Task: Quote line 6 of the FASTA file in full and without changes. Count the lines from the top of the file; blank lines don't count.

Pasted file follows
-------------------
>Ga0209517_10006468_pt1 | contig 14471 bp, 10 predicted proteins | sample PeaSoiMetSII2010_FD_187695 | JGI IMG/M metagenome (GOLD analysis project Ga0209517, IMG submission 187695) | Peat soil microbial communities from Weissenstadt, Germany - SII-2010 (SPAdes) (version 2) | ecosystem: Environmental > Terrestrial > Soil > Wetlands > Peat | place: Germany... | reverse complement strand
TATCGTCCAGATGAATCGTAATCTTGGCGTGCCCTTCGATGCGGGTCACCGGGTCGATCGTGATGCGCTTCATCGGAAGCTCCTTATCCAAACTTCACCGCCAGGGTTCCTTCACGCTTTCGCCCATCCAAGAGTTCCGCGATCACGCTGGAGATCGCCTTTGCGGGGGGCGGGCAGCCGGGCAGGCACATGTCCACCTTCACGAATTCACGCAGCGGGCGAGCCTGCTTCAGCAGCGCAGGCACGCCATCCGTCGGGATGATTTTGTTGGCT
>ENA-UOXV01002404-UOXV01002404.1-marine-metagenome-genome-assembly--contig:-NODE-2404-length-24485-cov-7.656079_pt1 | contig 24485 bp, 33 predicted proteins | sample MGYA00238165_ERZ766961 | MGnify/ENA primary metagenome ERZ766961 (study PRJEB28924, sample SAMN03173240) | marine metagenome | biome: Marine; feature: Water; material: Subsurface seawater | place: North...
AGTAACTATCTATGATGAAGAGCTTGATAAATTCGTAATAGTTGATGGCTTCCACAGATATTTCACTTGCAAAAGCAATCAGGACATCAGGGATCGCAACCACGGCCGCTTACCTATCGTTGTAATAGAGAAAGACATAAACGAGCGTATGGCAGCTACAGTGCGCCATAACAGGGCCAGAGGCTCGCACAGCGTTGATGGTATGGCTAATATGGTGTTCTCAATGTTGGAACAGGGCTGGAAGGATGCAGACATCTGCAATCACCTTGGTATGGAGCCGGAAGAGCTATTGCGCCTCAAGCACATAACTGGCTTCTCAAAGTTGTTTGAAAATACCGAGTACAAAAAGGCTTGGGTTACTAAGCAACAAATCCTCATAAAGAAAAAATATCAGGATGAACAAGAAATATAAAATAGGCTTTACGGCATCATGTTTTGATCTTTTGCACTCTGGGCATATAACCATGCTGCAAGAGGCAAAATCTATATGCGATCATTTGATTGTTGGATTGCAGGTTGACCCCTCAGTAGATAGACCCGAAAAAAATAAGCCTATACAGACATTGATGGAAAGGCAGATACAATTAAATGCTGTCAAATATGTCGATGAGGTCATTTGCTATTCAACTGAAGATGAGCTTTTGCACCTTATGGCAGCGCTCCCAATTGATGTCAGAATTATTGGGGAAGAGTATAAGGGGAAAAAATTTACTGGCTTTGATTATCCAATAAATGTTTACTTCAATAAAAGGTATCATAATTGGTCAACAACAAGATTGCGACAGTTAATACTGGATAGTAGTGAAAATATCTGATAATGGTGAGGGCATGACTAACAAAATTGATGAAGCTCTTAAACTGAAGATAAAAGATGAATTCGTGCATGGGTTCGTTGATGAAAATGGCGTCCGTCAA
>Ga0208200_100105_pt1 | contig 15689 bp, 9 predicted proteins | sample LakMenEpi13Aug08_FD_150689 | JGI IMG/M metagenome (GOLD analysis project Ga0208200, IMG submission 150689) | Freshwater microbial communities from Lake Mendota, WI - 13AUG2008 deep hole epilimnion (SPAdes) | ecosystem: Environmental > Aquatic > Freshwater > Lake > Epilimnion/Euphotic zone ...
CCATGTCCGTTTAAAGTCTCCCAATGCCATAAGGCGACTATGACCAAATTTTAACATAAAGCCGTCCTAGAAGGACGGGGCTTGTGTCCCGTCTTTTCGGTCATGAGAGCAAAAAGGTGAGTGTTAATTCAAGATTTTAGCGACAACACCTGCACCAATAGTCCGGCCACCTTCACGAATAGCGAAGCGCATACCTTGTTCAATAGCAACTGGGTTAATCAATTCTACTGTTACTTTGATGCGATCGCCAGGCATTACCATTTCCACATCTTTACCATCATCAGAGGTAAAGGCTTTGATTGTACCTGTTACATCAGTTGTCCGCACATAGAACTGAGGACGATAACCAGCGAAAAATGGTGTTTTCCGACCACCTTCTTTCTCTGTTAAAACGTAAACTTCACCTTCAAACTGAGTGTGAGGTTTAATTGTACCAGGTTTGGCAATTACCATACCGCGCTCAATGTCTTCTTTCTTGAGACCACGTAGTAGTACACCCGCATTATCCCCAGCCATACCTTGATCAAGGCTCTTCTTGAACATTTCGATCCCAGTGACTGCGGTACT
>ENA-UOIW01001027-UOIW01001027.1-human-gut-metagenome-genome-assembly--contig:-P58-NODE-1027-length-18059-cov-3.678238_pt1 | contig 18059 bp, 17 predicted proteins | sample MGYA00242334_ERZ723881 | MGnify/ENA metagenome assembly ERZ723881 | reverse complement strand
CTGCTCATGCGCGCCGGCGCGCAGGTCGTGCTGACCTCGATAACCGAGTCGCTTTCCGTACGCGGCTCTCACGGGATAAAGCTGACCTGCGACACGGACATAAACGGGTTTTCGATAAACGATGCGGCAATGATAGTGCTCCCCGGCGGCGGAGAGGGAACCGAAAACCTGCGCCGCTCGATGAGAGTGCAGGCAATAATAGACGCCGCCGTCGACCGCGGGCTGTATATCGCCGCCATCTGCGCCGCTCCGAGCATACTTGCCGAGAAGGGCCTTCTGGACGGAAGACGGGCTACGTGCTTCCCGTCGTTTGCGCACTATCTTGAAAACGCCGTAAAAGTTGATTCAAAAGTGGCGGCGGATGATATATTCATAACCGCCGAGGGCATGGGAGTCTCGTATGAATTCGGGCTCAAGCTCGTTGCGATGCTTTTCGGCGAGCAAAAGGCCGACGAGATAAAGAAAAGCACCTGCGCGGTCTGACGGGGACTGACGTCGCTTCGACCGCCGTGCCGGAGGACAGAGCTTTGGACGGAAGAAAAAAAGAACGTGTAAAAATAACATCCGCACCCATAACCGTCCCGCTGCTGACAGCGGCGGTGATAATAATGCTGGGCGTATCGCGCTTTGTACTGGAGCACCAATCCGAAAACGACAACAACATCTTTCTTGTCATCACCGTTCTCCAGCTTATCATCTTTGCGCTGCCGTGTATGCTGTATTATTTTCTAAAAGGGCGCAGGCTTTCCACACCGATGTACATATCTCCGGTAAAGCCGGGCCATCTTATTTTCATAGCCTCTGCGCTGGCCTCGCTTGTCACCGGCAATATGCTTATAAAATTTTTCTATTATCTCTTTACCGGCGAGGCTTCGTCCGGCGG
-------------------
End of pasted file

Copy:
CCATGTCCGTTTAAAGTCTCCCAATGCCATAAGGCGACTATGACCAAATTTTAACATAAAGCCGTCCTAGAAGGACGGGGCTTGTGTCCCGTCTTTTCGGTCATGAGAGCAAAAAGGTGAGTGTTAATTCAAGATTTTAGCGACAACACCTGCACCAATAGTCCGGCCACCTTCACGAATAGCGAAGCGCATACCTTGTTCAATAGCAACTGGGTTAATCAATTCTACTGTTACTTTGATGCGATCGCCAGGCATTACCATTTCCACATCTTTACCATCATCAGAGGTAAAGGCTTTGATTGTACCTGTTACATCAGTTGTCCGCACATAGAACTGAGGACGATAACCAGCGAAAAATGGTGTTTTCCGACCACCTTCTTTCTCTGTTAAAACGTAAACTTCACCTTCAAACTGAGTGTGAGGTTTAATTGTACCAGGTTTGGCAATTACCATACCGCGCTCAATGTCTTCTTTCTTGAGACCACGTAGTAGTACACCCGCATTATCCCCAGCCATACCTTGATCAAGGCTCTTCTTGAACATTTCGATCCCAGTGACTGCGGTACT